GlaxoSmithKline poaches Burberry’s Julie Brown as new finance chief

GlaxoSmithKline’s first female finance chief joins from Burberry: Julie Brown to succeed Iain Mackay who retires in May

Checking in: Julie Brown previously served as interim finance boss at GSK’s main UK rival AstraZeneca

Pharma giant GlaxoSmithKline (GSK) is to become the largest London-listed firm with both a female boss and finance chief after poaching an executive from Burberry.

The FTSE 100 group said Julie Brown, the luxury fashion brand’s chief operating and financial officer, will join in April and succeed finance boss Iain Mackay, who is retiring in May.

Brown has spent nearly six years at Burberry but is also a seasoned pharma industry executive, having previously served as interim finance boss at GSK’s main UK rival AstraZeneca.

She also worked at bandage and medical equipment maker Smith & Nephew and is a non-executive director at Swiss healthcare firm Roche, a position she will probably need to relinquish. And she has served as a member of Boris Johnson’s business council.

‘I am absolutely delighted that Julie will be joining the leadership team….[she] is a highly experienced CFO with a tremendous understanding of the biopharma sector,’ said GSK boss Emma Walmsley.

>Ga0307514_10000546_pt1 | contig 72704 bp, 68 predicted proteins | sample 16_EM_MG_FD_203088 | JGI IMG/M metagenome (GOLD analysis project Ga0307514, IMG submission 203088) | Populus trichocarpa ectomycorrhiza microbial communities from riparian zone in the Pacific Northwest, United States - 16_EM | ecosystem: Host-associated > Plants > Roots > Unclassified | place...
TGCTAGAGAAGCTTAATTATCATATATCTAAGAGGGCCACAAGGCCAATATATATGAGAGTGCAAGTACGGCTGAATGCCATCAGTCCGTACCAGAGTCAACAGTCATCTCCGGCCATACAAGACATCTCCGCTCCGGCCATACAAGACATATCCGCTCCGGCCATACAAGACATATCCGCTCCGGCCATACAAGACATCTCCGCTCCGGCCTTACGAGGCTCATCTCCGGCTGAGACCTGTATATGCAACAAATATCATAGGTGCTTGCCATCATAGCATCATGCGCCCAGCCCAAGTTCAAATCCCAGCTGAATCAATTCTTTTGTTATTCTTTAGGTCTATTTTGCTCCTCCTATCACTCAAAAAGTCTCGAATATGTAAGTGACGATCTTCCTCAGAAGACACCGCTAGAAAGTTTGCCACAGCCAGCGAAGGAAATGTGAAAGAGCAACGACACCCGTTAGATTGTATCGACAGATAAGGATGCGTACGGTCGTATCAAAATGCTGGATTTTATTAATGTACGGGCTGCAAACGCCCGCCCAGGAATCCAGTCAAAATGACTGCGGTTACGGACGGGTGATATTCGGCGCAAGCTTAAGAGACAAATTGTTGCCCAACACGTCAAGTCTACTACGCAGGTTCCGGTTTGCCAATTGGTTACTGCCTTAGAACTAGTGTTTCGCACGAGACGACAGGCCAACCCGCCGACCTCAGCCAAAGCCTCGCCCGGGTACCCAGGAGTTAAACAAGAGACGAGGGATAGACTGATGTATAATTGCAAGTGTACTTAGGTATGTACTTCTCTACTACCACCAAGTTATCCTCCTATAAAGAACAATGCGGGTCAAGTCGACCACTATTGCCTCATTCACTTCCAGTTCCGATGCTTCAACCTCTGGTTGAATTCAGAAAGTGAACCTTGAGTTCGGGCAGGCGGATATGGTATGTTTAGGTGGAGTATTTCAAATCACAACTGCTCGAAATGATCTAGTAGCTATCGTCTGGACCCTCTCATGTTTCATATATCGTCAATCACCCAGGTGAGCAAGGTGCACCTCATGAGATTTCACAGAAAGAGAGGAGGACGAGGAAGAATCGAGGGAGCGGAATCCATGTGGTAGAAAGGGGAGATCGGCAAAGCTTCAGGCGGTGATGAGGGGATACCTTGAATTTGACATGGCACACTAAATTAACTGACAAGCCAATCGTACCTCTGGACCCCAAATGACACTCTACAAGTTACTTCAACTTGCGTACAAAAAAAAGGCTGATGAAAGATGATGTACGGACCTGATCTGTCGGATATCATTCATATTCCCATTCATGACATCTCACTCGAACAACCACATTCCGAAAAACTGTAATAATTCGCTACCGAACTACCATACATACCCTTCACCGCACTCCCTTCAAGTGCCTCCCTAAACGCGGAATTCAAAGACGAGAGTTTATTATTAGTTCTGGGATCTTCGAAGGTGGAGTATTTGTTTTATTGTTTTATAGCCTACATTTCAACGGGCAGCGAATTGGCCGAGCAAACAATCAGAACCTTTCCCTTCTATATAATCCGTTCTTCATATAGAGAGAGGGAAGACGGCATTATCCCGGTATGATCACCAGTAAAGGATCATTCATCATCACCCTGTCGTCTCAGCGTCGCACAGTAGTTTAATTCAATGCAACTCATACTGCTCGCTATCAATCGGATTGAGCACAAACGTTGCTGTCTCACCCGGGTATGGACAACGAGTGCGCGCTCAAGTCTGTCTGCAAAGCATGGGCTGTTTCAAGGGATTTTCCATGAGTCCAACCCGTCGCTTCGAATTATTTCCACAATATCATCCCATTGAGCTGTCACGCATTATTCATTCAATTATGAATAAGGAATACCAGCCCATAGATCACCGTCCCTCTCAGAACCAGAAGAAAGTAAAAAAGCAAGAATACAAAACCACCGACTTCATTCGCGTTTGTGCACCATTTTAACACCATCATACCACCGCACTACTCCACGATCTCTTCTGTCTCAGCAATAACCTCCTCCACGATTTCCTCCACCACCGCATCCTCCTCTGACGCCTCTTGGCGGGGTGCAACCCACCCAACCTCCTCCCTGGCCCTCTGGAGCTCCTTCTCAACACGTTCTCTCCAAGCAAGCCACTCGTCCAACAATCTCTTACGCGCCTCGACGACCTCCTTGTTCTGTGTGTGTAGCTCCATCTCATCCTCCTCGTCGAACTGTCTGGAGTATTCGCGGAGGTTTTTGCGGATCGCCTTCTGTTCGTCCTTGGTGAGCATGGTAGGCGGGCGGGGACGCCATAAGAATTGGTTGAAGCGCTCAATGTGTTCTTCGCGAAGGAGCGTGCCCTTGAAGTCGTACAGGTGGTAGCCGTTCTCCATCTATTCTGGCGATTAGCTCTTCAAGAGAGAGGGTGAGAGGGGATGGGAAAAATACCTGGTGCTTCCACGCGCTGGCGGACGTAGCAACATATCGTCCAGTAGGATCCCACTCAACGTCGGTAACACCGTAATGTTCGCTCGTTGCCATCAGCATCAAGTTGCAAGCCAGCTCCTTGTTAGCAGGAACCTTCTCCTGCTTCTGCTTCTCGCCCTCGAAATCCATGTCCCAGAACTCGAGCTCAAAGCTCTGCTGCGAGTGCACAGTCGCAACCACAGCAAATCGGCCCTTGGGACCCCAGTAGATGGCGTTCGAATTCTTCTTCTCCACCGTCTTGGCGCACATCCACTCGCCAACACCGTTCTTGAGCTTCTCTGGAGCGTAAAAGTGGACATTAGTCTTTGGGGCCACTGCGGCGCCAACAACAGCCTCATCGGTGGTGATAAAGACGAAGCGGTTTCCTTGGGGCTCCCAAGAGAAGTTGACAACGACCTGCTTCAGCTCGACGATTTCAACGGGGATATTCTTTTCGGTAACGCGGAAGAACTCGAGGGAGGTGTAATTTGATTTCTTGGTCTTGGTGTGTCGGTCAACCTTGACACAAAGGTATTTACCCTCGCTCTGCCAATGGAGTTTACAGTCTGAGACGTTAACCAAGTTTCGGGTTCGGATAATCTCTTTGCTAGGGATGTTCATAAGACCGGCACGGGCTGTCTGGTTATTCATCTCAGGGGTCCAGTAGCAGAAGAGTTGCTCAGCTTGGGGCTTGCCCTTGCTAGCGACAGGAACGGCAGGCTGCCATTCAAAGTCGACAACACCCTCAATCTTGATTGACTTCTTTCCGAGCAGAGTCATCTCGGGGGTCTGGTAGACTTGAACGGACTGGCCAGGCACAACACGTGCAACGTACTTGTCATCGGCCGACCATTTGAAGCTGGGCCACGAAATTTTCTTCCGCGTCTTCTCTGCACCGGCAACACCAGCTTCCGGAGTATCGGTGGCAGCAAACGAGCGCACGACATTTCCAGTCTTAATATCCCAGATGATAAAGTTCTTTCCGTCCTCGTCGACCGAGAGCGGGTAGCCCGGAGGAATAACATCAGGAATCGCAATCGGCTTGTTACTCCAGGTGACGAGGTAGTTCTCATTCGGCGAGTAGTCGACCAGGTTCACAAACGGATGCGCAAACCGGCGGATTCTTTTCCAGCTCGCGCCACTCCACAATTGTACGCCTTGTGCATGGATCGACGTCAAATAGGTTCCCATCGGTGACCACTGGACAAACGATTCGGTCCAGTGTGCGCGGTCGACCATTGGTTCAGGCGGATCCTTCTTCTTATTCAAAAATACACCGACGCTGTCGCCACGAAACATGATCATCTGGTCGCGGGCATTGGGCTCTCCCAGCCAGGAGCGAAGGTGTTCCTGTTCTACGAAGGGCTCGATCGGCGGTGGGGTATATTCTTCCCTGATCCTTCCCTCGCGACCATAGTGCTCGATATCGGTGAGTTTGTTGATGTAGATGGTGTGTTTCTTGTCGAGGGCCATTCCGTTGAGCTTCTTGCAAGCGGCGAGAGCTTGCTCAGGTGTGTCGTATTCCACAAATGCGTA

‘I want to thank Iain for all he’s done and for his leadership and support to our people. He has played a very significant role to help deliver the reshaping of GSK.’

Brown will be paid a base salary of just over £915,000 a year, with a potential bonus of the same amount and share awards of up to £1.8million.

Her arrival will make GSK the largest firm on the London Stock Exchange with an all-female executive team. 

Other blue-chip firms with all-women leaders include NatWest, run by chief executive Alison Rose and finance boss Katie Murray, and insurer Aviva, headed by Amanda Blanc and chief financial officer Charlotte Jones.

GSK recently spun out its consumer healthcare business, which makes brands such as Sensodyne toothpaste and Panadol painkillers, into a new company called Haleon which listed on the stock market in July while GSK focuses on drug and vaccine development.

GSK aims to grow sales by at least 5 per cent and profits by 10 per cent over the next five years and rake in at least £33billion in annual sales by 2031. 

Its shares were up 0.9 per cent, or 11.8p to 1325p.